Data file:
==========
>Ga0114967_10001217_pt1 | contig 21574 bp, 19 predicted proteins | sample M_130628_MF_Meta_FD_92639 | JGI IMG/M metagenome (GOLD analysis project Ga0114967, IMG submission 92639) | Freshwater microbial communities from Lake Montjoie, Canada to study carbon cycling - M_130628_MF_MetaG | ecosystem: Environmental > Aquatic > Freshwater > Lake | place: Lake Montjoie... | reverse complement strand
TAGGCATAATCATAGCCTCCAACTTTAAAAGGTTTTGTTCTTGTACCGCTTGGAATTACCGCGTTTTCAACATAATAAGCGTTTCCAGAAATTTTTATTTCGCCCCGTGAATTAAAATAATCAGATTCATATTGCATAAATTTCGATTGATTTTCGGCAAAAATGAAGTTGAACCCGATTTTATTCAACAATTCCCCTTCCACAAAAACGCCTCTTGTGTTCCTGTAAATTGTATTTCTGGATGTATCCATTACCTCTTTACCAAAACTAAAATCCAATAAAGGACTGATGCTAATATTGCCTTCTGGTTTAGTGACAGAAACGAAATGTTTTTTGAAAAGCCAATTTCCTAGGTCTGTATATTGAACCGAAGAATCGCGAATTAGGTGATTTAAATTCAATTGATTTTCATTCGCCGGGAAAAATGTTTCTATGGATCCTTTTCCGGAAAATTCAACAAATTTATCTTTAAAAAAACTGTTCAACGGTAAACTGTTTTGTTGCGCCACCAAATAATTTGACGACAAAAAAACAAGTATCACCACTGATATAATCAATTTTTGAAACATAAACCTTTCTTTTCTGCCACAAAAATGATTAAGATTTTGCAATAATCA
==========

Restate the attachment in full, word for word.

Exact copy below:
>Ga0114967_10001217_pt1 | contig 21574 bp, 19 predicted proteins | sample M_130628_MF_Meta_FD_92639 | JGI IMG/M metagenome (GOLD analysis project Ga0114967, IMG submission 92639) | Freshwater microbial communities from Lake Montjoie, Canada to study carbon cycling - M_130628_MF_MetaG | ecosystem: Environmental > Aquatic > Freshwater > Lake | place: Lake Montjoie... | reverse complement strand
TAGGCATAATCATAGCCTCCAACTTTAAAAGGTTTTGTTCTTGTACCGCTTGGAATTACCGCGTTTTCAACATAATAAGCGTTTCCAGAAATTTTTATTTCGCCCCGTGAATTAAAATAATCAGATTCATATTGCATAAATTTCGATTGATTTTCGGCAAAAATGAAGTTGAACCCGATTTTATTCAACAATTCCCCTTCCACAAAAACGCCTCTTGTGTTCCTGTAAATTGTATTTCTGGATGTATCCATTACCTCTTTACCAAAACTAAAATCCAATAAAGGACTGATGCTAATATTGCCTTCTGGTTTAGTGACAGAAACGAAATGTTTTTTGAAAAGCCAATTTCCTAGGTCTGTATATTGAACCGAAGAATCGCGAATTAGGTGATTTAAATTCAATTGATTTTCATTCGCCGGGAAAAATGTTTCTATGGATCCTTTTCCGGAAAATTCAACAAATTTATCTTTAAAAAAACTGTTCAACGGTAAACTGTTTTGTTGCGCCACCAAATAATTTGACGACAAAAAAACAAGTATCACCACTGATATAATCAATTTTTGAAACATAAACCTTTCTTTTCTGCCACAAAAATGATTAAGATTTTGCAATAATCA